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Market Sell-Off: 2 Growth Stocks to Buy in Tough Times

It's easy to invest in the stock market when it's consistently moving higher, and for the most part, that's been the case since the pandemic market bottom in March 2020. But the market has been especially volatile since November 2021, particularly in the technology sector.

Many individual tech stocks have collapsed by 50% or more, plunging them deep into bear-market territory. But there's a handful of high-quality names that consistently outperform and two that are especially worth buying when uncertainty takes hold.

Image source: Getty Images.

Both Microsoft (NASDAQ: MSFT) and Amazon (NASDAQ: AMZN) have an impeccable track record of outperforming the broader stock market, having risen 295,000% and 164,000% respectively since their initial public offering (IPO) dates. For context, the widely followed S&P 500 index has returned 3,700% over the last 40 years.

1. The case for Microsoft

In a difficult market, owning diversified companies can help to protect against excessive downside. Microsoft operates a portfolio of globally recognized businesses that perform well in different environments, so when one is struggling due to external factors like economic uncertainty, others often pick up the slack.

Microsoft's software products, like Windows and Office 365, serve billions of users around the world. The company is also running a booming hardware segment that includes the Surface line of tablets and notebooks, plus its Xbox gaming brand. Microsoft's gaming business is especially interesting because the company recently acquired developer Activision Blizzard, which is best known for its Call of Duty series. On the business diversity front, this acquisition adds yet another arrow to Microsoft's quiver.

But the company's largest segment by revenue is actually cloud services, driven by its Azure platform. Broadly speaking, cloud computing allows businesses to access applications and conduct their operations online rather than having critical programs installed on local devices. Microsoft Azure offers over 200 products and 40 solutions, including a platform to build advanced technologies like artificial intelligence and machine learning. Azure is used by 95% of the Fortune 500 companies.

Combined, Microsoft's segments are delivering steady and reliable revenue and earnings growth even in difficult times.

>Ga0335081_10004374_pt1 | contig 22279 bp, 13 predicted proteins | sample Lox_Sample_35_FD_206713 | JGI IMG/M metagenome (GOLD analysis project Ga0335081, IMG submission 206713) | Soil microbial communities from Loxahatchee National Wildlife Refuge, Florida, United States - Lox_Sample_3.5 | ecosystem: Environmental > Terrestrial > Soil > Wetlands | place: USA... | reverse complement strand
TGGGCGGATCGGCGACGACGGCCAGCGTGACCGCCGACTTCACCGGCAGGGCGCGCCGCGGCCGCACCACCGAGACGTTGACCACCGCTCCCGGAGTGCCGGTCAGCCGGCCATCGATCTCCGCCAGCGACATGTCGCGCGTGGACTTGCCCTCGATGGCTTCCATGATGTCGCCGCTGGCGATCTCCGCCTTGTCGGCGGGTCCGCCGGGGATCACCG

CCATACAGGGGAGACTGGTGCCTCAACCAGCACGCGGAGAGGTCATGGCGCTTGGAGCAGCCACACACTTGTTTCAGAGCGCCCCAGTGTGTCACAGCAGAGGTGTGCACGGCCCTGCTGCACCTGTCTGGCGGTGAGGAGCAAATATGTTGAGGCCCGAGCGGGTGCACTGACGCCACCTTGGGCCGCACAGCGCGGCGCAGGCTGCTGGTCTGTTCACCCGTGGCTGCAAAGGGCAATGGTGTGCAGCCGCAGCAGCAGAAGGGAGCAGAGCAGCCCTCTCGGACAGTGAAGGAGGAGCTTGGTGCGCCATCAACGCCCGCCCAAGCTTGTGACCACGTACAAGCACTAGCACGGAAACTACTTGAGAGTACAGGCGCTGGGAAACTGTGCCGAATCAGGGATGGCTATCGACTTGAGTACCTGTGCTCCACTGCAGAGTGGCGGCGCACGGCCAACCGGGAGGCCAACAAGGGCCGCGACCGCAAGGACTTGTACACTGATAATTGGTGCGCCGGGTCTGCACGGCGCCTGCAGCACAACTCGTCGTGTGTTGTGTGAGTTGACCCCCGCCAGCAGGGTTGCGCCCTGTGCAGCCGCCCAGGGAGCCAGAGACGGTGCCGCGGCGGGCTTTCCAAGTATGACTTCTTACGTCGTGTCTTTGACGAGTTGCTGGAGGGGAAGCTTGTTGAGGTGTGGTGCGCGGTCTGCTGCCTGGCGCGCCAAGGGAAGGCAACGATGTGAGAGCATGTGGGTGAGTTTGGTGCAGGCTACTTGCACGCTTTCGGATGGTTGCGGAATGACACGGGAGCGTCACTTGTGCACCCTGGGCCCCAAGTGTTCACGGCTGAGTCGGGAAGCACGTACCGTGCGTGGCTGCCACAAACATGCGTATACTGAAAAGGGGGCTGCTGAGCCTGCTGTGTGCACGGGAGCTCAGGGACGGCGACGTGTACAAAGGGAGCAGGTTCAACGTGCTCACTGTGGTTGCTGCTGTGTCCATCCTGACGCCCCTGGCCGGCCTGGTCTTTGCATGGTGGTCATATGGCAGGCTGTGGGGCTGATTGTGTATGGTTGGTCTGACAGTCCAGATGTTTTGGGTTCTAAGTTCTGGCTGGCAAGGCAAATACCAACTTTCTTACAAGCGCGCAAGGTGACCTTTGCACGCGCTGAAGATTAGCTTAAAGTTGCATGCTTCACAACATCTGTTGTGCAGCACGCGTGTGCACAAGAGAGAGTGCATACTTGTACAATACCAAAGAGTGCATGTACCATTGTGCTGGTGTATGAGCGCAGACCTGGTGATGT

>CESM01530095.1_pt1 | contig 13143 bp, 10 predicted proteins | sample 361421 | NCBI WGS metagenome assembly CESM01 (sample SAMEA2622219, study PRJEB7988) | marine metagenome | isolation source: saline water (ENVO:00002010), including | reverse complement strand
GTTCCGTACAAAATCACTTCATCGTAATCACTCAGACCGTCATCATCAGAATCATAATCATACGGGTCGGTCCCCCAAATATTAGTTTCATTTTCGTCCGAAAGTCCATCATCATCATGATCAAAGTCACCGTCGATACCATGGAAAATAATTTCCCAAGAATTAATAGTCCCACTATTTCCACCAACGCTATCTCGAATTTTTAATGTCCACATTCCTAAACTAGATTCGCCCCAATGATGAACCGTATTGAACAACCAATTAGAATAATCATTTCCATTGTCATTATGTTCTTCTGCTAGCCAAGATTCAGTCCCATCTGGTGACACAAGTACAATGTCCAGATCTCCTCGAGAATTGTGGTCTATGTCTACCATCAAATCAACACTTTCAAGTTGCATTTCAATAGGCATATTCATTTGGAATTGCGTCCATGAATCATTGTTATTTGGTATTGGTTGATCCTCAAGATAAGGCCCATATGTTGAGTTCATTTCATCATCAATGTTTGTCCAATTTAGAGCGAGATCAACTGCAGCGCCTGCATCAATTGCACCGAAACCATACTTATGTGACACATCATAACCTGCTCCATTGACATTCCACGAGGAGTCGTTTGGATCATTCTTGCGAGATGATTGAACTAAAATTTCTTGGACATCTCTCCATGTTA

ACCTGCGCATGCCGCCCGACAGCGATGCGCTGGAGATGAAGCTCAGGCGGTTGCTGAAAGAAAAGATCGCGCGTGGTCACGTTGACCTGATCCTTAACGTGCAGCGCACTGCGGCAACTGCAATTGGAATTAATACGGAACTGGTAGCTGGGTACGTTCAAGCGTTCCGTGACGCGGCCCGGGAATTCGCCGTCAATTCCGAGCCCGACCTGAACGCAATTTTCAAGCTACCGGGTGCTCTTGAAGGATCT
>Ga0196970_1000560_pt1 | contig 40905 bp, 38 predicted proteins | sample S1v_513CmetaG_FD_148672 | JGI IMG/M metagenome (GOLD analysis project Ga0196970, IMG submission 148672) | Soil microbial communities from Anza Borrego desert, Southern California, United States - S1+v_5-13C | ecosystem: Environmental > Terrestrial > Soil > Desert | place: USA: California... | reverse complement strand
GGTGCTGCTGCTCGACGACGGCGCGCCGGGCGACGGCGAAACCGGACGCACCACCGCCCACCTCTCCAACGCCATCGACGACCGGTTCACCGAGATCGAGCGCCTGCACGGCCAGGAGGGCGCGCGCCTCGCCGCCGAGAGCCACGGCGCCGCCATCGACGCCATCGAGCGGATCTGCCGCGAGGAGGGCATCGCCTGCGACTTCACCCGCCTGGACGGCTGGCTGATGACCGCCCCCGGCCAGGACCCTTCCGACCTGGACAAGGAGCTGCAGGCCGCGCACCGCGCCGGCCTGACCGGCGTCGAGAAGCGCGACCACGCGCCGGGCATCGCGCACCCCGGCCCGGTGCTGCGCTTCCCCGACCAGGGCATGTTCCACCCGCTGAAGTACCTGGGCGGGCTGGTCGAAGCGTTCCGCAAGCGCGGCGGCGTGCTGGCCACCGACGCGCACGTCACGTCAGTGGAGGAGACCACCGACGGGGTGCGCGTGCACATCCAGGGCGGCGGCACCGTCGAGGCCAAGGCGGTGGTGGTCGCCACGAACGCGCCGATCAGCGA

Metric

Fiscal 2020

Fiscal 2022 (Estimate)

CAGR

Revenue

$143 billion

$196 billion

17%

Earnings per share

$5.76

$9.22

26%

Data source: Microsoft, Yahoo! Finance. CAGR = Compound Annual Growth Rate.

Microsoft's stock trades at a forward price-to-earnings (P/E) multiple of 32, which is a premium to the technology-centric Nasdaq 100 indexes' forward multiple of 22. It suggests investors believe Microsoft is a better place for their money than the broader tech market, which is a useful indicator in times of volatility.

Image source: Getty Images.

2. The case for Amazon

Like Microsoft, Amazon is a company many consumers are familiar with. The e-commerce giant has over 200 million members subscribed to its Prime service, and estimates suggest it accounts for about half of all online sales in America. It's rather mind-boggling to think one company could manage so much market share, so it's certainly worthy of its current $1.4 trillion market valuation.

Amazon also has a diverse business. Its cloud services brand, Amazon Web Services (AWS), currently holds top spot in the industry, trailed by Microsoft Azure, which comes in at No. 2. It also has a streaming service called Prime Video, which is available to all of the company's Prime members. In addition to hit shows and movies, it has snatched up valuable sports real estate, including exclusive UEFA Champions League soccer tournament matches and the NFL's popular Thursday Night Football.

But in terms of financial performance, Amazon Web Services does most of the heavy lifting. It accounts for about 13% of total revenue but generates the majority of the company's profit. While the rest of Amazon's businesses made operating income of $8.1 billion in the first nine months of 2021, AWS delivered an operating income of $13.2 billion. AWS also grows revenue at a much faster rate than the company as a whole.

But overall, Amazon's segments band together to generate a stunning amount of growth for a company of its size.

Metric

2019

2022 (Estimate)

CAGR

Revenue

$280 billion

$553 billion

25%

Earnings per share

$23.01

$51.01

30%

Data source: Amazon, Yahoo! Finance. CAGR = Compound Annual Growth Rate.

Similarly to Microsoft, Amazon's stock trades at a premium to the Nasdaq 100's forward price-to-earnings multiple of 22. Right now, Amazon's forward multiple is 55, signaling strong confidence about the company's future prospects.

To place a fine point on it, shares of Microsoft and Amazon are a great place to ride out the present bout of stock market turmoil, and they're also fantastic long-term additions to any portfolio.

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Anthony Di Pizio has no position in any of the stocks mentioned. Teresa Kersten, an employee of LinkedIn, a Microsoft subsidiary, is a member of The Motley Fool's board of directors. John Mackey, CEO of Whole Foods Market, an Amazon subsidiary, is a member of The Motley Fool's board of directors. The Motley Fool owns and recommends Activision Blizzard, Amazon, and Microsoft. The Motley Fool recommends the following options: long January 2022 $1,920 calls on Amazon and short January 2022 $1,940 calls on Amazon. The Motley Fool has a disclosure policy.


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